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Minnesota tax bills seek reductions for veterans' spouses

Veterans fill the Capitol Rotunda during a Veterans Day on the Hill event at the State Capitol in St. Paul on Monday, March 20, 2017. Veterans Day on the Hill is a day when Minnesota veterans of all eras gather to announce the 2017 legislative agendas for the 350,000 veterans in Minnesota. Scott Takushi / Pioneer Press. 1 / 2
Andru Peters, center, and other veterans recite the Pledge of Allegiance during a Veterans Day on the Hill event at the State Capitol in St. Paul on Monday, March 20, 2017. Veterans Day on the Hill is a day when Minnesota veterans of all eras gather to announce the 2017 legislative agendas for the 350,000 veterans in Minnesota. Scott Takushi / Pioneer Press.2 / 2

ST. PAUL—Widows and widowers of disabled military veterans in Minnesota could be eligible for a permanent property tax exemption after their spouses die under a bill working its way through the state Legislature.

Current Minnesota law allows an eight-year limit for surviving spouses to benefit from an exemption of either $150,000 or $300,000 market value, depending on the veteran's level of disability.

Once the exemption runs out, property taxes can create an especially challenging financial situation for spouses of Vietnam veterans, legislation supporters say.

David Hanson, Faribault County veterans services officer, said during Veterans' Day on the HIll Monday, March 20, health problems stemming from exposure to Agent Orange have led to an especially high death rate among Vietnam veterans.

"It's one of those things where they're dying at a quicker rate than World War II vets," Hanson said. "With the high rate of our Vietnam veterans passing, the women are younger, so this makes a big difference financially because they're still in their working ages."

The proposal is among several Minnesota tax bills aimed at reducing financial burden for veterans and veterans organizations like American Legion and Veterans of Foreign Wars.

One bill would reduce property taxes on veterans organization facilities by more than 30 percent.

Rep. Bob Dettmer, House veterans affairs division chairman, said he hopes the provision is in the legislative tax bill.

A Republican from Forest Lake, Dettmer said he expects local businesses and taxpayers would be willing to absorb some of these taxes.

"I think most people can say they don't mind a few more dollars that's going to go to a cause that deals with our schools and our veterans," said Dettmer, a Forest Lake Republican.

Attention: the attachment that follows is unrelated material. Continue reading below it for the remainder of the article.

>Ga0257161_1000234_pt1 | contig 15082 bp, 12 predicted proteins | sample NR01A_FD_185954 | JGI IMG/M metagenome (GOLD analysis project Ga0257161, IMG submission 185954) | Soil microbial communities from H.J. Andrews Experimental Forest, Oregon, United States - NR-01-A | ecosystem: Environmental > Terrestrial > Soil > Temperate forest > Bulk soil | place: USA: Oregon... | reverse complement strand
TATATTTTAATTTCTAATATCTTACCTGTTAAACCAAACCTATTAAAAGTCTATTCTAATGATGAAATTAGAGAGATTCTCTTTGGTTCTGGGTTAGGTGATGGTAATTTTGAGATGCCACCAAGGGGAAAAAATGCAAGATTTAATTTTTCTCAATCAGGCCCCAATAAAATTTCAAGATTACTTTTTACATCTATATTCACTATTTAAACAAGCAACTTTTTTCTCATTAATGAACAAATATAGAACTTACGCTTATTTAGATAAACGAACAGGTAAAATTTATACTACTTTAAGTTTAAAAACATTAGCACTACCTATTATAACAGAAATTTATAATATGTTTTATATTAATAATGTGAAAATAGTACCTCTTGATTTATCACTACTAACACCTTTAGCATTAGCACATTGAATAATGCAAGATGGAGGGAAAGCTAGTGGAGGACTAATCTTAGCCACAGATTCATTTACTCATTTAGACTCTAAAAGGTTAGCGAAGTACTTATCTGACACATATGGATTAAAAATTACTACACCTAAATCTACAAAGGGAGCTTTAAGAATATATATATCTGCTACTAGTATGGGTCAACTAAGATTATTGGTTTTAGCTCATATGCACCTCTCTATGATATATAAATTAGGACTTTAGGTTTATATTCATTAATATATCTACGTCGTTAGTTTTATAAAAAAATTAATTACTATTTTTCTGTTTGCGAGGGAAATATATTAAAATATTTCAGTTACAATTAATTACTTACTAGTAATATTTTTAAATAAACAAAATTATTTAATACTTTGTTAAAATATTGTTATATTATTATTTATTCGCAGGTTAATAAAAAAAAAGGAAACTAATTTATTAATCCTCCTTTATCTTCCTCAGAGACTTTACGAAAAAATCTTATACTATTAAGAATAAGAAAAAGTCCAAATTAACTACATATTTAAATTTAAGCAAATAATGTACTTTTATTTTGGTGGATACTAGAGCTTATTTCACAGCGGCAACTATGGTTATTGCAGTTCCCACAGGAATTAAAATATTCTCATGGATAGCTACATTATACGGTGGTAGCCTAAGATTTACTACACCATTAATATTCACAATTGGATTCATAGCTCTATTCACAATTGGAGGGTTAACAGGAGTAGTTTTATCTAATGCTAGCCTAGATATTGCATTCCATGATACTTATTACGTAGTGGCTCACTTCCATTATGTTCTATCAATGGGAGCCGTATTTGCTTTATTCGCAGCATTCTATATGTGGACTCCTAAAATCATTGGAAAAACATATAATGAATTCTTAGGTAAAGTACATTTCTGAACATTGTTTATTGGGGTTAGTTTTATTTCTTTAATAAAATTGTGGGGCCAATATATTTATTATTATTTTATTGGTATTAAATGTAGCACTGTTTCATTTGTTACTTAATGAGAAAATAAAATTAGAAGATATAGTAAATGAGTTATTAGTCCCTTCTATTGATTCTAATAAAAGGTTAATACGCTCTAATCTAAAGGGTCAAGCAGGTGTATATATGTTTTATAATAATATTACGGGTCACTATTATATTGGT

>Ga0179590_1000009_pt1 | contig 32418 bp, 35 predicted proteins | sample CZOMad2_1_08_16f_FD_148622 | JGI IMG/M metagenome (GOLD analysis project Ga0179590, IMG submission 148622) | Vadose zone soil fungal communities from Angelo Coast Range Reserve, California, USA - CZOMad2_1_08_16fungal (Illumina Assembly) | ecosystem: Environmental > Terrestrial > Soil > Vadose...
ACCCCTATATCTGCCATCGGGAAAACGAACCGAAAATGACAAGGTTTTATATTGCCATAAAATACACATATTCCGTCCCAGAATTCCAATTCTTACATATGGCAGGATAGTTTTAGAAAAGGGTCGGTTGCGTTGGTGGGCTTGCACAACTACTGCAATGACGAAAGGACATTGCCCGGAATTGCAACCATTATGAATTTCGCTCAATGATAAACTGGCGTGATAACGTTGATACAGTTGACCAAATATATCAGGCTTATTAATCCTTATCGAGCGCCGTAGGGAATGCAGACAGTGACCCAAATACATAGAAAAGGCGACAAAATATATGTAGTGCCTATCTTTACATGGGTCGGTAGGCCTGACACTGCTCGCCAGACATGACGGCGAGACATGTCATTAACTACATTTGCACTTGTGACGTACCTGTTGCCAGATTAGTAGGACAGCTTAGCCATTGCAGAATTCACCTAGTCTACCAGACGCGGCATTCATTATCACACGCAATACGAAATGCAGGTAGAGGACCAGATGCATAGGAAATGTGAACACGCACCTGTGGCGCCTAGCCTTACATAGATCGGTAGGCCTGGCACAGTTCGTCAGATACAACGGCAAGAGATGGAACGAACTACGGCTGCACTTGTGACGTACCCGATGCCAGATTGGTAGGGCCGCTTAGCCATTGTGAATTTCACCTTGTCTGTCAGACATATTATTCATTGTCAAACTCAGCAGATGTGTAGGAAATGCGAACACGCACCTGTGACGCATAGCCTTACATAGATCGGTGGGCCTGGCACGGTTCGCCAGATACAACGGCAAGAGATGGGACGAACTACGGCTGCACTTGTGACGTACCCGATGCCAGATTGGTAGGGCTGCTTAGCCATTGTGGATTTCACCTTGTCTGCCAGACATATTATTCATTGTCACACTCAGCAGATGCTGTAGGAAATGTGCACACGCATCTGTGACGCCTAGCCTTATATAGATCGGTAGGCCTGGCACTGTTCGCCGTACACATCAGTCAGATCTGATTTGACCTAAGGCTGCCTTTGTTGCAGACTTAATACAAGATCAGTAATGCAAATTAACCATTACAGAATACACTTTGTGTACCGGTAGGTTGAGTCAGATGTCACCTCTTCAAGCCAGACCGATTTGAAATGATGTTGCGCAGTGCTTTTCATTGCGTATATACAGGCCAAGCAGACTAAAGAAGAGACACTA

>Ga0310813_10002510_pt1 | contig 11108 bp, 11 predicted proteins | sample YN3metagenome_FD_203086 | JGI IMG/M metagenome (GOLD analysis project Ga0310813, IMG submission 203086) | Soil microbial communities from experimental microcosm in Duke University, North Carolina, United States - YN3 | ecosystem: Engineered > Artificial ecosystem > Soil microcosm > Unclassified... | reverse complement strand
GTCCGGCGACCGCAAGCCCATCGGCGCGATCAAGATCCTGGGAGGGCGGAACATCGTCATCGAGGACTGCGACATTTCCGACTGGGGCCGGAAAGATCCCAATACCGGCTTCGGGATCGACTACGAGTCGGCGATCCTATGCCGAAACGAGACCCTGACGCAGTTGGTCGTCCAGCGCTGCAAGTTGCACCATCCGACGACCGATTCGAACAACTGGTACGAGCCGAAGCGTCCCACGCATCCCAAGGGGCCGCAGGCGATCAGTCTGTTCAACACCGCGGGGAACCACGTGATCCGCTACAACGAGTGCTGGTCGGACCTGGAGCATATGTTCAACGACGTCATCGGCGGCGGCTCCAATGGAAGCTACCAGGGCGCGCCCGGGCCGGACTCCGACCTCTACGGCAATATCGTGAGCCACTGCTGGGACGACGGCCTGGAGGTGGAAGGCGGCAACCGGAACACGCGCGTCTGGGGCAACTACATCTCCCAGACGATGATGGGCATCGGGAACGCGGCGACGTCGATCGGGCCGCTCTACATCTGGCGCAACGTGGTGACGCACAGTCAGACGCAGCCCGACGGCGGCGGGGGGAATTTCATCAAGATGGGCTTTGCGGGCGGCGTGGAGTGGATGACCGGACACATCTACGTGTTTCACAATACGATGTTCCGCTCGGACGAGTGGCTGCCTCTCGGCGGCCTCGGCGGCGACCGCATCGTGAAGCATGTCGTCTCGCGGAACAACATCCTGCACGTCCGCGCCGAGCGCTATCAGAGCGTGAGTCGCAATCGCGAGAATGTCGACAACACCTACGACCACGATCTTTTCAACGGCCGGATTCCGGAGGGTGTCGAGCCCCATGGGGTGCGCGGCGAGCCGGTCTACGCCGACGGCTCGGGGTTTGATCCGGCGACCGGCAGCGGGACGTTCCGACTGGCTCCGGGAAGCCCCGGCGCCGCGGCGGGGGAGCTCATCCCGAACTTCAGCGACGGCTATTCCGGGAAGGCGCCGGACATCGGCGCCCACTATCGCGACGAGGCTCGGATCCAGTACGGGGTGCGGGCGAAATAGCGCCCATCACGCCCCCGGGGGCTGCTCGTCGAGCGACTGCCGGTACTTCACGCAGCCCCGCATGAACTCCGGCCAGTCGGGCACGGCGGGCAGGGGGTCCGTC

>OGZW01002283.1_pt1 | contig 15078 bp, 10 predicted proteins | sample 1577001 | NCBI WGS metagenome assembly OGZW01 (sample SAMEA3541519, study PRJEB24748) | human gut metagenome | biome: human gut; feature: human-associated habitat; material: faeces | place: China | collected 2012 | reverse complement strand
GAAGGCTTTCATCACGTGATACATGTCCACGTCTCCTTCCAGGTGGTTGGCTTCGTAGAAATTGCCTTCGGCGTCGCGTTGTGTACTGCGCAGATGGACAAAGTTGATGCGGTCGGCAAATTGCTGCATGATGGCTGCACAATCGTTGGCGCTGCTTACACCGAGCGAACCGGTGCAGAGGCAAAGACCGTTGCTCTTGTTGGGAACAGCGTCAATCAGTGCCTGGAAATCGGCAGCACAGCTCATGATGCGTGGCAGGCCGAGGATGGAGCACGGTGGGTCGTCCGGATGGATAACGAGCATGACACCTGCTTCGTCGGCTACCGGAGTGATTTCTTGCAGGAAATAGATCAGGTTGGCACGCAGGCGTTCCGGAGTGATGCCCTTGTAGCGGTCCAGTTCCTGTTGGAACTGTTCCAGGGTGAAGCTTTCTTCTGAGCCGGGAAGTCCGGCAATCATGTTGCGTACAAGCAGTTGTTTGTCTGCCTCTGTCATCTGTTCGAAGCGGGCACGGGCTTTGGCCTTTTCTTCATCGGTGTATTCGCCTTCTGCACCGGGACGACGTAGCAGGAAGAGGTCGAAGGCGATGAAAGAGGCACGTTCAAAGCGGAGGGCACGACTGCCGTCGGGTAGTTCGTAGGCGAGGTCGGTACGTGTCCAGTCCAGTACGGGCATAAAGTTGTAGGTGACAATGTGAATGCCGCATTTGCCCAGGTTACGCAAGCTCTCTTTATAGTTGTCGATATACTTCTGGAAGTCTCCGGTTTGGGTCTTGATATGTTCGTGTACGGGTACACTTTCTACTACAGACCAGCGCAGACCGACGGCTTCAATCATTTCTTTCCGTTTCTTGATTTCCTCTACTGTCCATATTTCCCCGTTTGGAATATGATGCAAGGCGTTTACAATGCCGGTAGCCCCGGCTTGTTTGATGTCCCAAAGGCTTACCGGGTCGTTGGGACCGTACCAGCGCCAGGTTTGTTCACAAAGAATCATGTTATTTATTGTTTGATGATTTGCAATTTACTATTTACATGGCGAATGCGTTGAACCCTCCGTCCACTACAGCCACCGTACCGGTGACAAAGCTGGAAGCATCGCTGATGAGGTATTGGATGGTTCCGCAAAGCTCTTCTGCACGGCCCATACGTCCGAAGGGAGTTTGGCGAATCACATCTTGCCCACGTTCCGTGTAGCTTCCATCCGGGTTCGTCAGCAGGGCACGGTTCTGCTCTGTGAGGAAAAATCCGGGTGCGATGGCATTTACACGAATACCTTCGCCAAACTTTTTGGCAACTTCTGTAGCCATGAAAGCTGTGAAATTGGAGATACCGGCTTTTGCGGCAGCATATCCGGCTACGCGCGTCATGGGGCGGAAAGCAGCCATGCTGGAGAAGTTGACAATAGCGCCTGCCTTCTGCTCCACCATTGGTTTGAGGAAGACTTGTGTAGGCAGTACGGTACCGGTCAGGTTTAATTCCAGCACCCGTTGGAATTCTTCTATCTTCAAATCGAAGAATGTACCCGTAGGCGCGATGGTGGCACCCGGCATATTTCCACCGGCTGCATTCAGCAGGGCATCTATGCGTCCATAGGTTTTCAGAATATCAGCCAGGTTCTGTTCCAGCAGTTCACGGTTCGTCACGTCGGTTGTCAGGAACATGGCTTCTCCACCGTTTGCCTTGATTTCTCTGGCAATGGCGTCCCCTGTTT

Another bill would modify how the state taxes charitable gambling sponsored by organizations like the VFW and American Legion.

Taxes, Dettmer said, would be collected on the net amount raised after the posts distribute donations to their communities.

Veterans' advocates like Tommy Johnson on Monday discussed their legislative priorities with Minnesota lawmakers.

Johnson, a legislative officer with the VFW Post 425 in Hopkins, said tax reduction bills would help not only veterans, but the surrounding communities.

"The biggest winner right now is the state of Minnesota," he said. "The more the state takes, the less we can give out to local high schools, fire departments, police departments and to help veterans. At the end of the day, that's what we're about."

Housing for veterans has also gained attention in Minnesota, a state that faces both a housing shortage and an increasingly older population.

A bill in both the House and Senate would appropriate $16 million in state funds to build two new 70-bed veterans homes: one in Bemidji, one in Montevideo.

If Minnesota includes the homes' funding in a state borrowing bill, the proposals would still have to be approved by the U.S. Department of Veterans Affairs.

The federal department would cover 65 percent of the construction costs.

"It could be low on their priority list, but it's up to them," Dettmer said. "We want to get it on our priority list. The first thing is to get it on our bonding bill, then we can go from there."

Other veterans bills:

• A Minnesota Department of Natural Resources budget request includes lowering the requirement for free hunting, trapping and fishing licenses for veterans from 100 percent disability to 50 percent.

• A bill to modify laws that classify impersonation of a military or police officer a misdemeanor would include active service military personnel and veterans to the the classification.

• A bill modifying Minnesota's GI Bill would allow veterans to use the bill to cover costs like school applications, exams, licensing and other certifications.

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